Springfield surgeon accused of disruptive behavior in OR loses medical license
A Springfield orthopedic surgeon accused of engaging in disruptive behavior in the operating room -- including punching a door, throwing a surgical instrument, and threatening an anesthesiologist -- lost his license to practice medicine.
The Board of Registration in Medicine Wednesday revoked the license of Dr. Harvey Grant, 78, a surgeon at Mercy Medical Center.
Grant also failed to provide medical records to two patients in a timely fashion, and failed to keep accurate and current records for many patients, the board said. Mercy Medical Center told the board that at one point, Grant had over 100 incomplete patient charts at the hospital.
In its decision, the board said Grant had been disciplined repeatedly by the board for failing to provide medical records requested by patients.
Grant’s attorney, William Bennett of Springfield, said in a written statement Wednesday that the board denied Grant’s “request for a hearing on the complaints against him. Therefore, because his license was revoked without a hearing, today’s action will be appealed” to the Massachusetts Superior Court.
Grant could also petition the board for reinstatement in five years.
Just before starting an operation at Mercy on August 2, 2008, Grant punched a door in frustration after the operation had been delayed several times, according to board documents. During the surgery, he threw a retractor that had malfunctioned.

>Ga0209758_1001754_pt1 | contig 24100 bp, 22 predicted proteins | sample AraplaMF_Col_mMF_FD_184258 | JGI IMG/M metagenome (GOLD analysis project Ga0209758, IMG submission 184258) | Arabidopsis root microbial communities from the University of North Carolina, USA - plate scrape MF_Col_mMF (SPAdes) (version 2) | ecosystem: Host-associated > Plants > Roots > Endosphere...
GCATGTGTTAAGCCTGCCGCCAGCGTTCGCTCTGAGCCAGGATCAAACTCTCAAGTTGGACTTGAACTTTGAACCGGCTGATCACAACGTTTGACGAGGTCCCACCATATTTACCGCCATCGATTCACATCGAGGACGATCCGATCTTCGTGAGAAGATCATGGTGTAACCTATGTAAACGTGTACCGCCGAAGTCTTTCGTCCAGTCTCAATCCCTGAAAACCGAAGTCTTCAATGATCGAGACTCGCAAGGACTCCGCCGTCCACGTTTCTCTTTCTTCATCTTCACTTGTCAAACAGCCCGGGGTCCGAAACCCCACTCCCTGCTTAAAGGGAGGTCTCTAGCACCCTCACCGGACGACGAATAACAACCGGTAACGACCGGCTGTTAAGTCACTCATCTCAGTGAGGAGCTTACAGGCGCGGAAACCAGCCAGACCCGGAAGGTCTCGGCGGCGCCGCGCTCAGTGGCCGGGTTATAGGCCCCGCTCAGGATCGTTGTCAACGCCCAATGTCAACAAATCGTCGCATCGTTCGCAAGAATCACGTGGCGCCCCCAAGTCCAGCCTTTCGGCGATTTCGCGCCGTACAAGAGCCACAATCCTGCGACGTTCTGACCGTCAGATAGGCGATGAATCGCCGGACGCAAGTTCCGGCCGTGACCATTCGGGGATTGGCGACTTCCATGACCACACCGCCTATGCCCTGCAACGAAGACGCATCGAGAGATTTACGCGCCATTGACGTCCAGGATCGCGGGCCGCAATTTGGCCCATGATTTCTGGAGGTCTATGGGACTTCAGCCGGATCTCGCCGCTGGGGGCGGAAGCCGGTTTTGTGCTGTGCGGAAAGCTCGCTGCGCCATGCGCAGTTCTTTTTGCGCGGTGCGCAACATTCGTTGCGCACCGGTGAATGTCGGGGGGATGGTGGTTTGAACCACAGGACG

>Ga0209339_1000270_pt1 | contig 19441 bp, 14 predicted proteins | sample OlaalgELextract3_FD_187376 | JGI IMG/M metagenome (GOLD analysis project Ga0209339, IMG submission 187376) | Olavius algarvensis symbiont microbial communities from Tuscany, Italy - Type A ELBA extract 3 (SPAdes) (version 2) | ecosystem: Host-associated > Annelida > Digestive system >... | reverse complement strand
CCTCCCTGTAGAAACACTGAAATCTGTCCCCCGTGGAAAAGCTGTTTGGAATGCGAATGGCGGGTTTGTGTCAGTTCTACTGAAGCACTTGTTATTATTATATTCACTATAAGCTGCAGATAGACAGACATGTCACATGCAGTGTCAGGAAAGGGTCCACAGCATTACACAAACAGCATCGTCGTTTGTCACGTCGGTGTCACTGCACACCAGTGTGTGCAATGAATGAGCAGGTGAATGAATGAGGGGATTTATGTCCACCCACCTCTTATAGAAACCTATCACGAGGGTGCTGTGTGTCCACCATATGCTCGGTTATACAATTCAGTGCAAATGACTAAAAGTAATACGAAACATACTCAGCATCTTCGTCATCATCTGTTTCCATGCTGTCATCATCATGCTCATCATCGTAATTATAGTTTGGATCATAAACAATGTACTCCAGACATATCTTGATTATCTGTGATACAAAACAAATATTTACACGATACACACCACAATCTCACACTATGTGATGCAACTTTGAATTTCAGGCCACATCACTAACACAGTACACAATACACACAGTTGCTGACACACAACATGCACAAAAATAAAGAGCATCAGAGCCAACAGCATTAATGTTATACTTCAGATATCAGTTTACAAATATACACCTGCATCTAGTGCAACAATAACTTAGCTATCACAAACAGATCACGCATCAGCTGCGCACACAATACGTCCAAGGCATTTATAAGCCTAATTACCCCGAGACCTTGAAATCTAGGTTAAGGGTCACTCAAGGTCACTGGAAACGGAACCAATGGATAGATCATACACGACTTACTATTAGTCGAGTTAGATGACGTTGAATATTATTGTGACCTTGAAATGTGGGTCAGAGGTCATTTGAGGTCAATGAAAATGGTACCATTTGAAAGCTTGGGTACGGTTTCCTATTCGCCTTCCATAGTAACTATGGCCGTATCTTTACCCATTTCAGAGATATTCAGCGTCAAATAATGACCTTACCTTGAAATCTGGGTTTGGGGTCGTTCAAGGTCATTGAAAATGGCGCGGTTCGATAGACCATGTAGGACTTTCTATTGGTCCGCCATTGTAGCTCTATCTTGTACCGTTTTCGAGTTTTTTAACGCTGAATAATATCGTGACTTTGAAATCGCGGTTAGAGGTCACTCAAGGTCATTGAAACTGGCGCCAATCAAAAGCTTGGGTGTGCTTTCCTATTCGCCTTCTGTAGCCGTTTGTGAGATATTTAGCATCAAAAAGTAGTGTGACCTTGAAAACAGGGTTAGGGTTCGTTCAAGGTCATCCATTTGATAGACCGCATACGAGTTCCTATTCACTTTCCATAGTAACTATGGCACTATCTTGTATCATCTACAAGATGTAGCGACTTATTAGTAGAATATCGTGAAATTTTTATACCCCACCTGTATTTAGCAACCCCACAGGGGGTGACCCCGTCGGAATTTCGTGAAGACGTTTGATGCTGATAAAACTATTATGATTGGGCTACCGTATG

At one point during the surgery, Grant left the room. When he returned he discovered that the anesthesiologist had used general anesthesia, rather than the spinal anesthesia that Grant and the patient had agreed on. Grant told the anesthesiologist that if the patient did poorly, he “deserved to have his legs broken,’’ according to the documents.
In a written statement, Mercy spokeswoman Mary Orr said that Grant no longer practices at Mercy Medical Center and that his privileges expired on September 30, 2010.Liz Kowalczyk can be reached at email@example.com.
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|White Coat Notes covers the latest from the health care industry, hospitals, doctors offices, labs, insurers, and the corridors of government. Chelsea Conaboy previously covered health care for The Philadelphia Inquirer. Write her at firstname.lastname@example.org. Follow her on Twitter: @cconaboy.|
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